For many women, experiencing a miscarriage is a devastating loss, especially if the pregnancy was planned. Miscarriages happen for a variety of reasons, and by no fault of the person carrying the child. But myths and misinformation still persist around pregnancy loss — so much so that even doctors continue to give women misinformation about miscarriages, according to new research.
A new survey published Wednesday by Ava, the fertility tracking bracelet, found that health care providers in the United States still tell women who’ve experienced pregnancy loss to wait a while before trying to conceive, according to The Los Angeles Business Journal. Specifically, about one-quarter of the more than 2,500 women surveyed by Ava said that their doctors told them to hold off for “several months or more” after a miscarriage if they wanted to try and become pregnant again, the study’s findings show. That’s despite medical research that has shown that it’s safe for most women to try again relatively soon — within the first cycle, typically — following pregnancy loss, The Los Angeles Business Journal reported.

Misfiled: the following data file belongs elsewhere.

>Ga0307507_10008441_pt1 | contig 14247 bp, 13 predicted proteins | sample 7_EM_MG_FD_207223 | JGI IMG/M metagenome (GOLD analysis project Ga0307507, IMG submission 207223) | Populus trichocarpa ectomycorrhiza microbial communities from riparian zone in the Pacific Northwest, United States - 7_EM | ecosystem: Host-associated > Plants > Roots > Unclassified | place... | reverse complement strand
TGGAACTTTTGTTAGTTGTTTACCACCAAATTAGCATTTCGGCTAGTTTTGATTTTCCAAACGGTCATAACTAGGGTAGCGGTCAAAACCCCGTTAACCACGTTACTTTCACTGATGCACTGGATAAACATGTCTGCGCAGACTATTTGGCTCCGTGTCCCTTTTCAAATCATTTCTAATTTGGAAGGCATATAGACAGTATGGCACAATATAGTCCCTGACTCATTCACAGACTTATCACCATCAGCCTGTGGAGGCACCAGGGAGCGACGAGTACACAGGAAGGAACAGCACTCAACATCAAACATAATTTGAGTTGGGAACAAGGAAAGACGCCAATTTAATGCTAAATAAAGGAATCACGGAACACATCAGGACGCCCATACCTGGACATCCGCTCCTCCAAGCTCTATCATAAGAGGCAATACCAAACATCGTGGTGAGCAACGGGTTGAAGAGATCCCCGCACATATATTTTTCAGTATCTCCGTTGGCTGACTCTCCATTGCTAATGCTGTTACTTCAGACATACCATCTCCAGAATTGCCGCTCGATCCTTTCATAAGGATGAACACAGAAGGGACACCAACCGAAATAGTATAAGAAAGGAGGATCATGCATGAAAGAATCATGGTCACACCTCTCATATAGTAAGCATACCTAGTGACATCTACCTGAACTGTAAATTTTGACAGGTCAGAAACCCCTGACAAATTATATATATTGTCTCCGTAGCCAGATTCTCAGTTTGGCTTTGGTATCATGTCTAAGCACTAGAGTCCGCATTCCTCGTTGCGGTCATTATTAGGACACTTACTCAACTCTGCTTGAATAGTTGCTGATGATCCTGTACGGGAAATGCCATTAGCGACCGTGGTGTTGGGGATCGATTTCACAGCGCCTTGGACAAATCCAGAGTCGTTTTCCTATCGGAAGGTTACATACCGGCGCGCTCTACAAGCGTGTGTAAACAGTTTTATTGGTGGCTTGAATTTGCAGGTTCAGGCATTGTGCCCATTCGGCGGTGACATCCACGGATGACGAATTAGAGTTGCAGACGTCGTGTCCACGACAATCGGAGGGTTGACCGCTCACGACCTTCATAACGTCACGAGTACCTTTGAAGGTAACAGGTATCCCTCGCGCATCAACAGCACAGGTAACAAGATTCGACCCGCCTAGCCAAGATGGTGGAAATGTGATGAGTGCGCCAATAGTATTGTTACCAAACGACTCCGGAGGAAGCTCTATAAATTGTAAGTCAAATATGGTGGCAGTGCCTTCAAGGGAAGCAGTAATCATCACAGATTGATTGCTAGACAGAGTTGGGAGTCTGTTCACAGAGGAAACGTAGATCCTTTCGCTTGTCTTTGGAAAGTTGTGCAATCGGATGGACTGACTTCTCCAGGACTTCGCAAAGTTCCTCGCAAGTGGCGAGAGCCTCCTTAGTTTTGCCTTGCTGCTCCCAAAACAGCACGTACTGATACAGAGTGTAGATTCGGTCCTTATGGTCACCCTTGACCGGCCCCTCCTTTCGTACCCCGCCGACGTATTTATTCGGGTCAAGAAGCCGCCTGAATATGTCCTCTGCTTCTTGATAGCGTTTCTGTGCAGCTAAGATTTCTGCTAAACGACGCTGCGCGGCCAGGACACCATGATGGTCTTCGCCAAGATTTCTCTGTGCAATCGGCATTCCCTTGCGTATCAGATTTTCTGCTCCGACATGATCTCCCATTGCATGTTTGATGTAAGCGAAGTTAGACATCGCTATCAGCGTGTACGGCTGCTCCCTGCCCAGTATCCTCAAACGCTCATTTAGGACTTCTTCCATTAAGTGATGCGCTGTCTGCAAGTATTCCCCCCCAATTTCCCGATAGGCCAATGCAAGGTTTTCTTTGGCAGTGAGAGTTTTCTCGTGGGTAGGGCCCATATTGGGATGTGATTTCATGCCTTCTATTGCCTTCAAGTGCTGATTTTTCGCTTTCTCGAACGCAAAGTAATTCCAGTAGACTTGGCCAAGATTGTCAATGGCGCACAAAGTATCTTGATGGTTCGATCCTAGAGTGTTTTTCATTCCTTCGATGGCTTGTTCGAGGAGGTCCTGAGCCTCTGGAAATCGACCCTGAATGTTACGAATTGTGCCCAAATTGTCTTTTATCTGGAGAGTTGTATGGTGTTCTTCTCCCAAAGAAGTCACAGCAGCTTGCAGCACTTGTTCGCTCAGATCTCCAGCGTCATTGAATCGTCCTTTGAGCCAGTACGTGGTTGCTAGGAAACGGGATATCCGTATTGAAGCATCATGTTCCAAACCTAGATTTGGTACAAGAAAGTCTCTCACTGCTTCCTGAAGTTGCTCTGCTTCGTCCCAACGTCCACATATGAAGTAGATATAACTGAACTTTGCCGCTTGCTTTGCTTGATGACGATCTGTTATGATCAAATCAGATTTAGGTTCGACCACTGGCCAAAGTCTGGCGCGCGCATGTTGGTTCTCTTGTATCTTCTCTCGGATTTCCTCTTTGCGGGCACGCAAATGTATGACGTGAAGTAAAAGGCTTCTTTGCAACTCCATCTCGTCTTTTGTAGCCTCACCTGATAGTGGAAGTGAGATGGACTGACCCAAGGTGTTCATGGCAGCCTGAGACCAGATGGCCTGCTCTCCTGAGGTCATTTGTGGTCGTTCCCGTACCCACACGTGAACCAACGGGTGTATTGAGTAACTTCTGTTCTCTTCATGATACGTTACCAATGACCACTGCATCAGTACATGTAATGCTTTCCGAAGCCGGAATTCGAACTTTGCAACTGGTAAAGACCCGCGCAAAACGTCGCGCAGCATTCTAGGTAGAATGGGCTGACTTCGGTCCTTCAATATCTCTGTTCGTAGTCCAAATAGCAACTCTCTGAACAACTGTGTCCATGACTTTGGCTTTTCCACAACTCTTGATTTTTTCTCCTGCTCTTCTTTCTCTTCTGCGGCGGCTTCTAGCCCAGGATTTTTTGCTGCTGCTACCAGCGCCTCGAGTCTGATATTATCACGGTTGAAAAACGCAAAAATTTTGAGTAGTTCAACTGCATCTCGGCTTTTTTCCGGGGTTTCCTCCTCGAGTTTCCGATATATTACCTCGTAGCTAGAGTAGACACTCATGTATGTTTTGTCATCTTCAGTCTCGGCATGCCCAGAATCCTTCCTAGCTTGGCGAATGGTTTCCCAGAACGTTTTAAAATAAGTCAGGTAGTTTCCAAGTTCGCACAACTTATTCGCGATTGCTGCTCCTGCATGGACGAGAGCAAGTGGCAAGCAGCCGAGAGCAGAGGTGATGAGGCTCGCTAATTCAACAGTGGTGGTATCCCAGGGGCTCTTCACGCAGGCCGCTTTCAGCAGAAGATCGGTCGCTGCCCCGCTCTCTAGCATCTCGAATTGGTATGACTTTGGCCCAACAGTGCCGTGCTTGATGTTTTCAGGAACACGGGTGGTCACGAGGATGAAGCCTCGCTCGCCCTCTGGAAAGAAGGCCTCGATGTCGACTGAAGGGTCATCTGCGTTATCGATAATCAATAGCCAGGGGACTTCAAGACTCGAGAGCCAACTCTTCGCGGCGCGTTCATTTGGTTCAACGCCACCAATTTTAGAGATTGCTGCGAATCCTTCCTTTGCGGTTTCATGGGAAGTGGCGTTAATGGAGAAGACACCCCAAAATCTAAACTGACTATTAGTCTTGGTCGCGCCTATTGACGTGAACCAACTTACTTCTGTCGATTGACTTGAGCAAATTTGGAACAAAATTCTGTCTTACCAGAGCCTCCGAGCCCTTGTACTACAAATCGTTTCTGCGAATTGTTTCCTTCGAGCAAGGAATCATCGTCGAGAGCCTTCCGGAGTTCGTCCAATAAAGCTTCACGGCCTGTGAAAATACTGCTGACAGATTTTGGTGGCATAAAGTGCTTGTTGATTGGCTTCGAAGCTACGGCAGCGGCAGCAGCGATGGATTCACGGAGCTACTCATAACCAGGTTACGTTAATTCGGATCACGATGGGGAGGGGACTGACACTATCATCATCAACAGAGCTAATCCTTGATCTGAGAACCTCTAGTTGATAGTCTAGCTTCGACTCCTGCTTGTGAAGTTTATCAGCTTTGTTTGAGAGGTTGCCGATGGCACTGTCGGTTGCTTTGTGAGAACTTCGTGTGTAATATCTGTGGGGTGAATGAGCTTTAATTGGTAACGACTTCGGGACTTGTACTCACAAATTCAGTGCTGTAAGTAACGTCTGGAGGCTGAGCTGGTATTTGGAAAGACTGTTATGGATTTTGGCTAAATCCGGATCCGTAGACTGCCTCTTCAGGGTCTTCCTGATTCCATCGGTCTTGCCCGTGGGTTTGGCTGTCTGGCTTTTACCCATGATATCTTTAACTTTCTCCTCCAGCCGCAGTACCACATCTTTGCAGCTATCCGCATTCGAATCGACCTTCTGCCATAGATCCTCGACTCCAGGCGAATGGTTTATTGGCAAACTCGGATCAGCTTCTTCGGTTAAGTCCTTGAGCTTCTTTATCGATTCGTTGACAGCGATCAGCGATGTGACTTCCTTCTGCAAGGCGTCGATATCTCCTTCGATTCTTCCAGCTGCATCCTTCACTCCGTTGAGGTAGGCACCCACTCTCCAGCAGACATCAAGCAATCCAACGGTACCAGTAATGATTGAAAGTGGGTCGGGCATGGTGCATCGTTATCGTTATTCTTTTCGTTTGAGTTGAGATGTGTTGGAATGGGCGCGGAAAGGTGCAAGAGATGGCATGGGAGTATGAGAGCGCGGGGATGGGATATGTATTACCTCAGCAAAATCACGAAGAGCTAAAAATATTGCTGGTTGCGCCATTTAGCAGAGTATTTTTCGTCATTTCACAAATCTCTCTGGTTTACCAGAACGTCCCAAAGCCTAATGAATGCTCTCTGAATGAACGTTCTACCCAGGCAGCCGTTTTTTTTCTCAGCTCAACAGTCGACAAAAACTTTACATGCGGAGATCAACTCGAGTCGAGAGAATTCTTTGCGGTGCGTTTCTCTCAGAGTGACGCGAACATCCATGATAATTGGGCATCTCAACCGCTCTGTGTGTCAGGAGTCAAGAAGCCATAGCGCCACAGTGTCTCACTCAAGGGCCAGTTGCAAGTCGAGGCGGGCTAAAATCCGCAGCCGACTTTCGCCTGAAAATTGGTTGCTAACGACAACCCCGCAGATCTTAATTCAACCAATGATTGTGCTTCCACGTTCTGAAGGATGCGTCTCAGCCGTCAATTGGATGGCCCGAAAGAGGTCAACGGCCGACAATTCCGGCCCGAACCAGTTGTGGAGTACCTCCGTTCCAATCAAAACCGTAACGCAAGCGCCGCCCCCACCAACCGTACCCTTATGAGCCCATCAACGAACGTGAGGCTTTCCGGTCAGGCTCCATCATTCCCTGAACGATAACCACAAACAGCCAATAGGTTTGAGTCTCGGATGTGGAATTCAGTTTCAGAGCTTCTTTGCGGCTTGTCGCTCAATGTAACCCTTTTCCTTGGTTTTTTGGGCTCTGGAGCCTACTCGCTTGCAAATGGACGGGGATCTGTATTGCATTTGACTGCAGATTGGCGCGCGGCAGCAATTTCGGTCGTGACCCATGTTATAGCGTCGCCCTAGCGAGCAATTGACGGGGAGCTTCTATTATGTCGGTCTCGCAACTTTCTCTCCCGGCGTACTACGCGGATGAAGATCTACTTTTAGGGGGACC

What’s more: More than 30 percent of women surveyed reported that they were “not satisfied with the care” they received from their health care provider following their pregnancy loss, according to The Los Angeles Business Journal.
Maureen Cronin, Ava’s chief medical officer, said in an email statement,
The fact that doctors are still giving women inaccurate advice regarding the length of time to wait following a miscarriage to try again, is particularly unfortunate given 67 percent…
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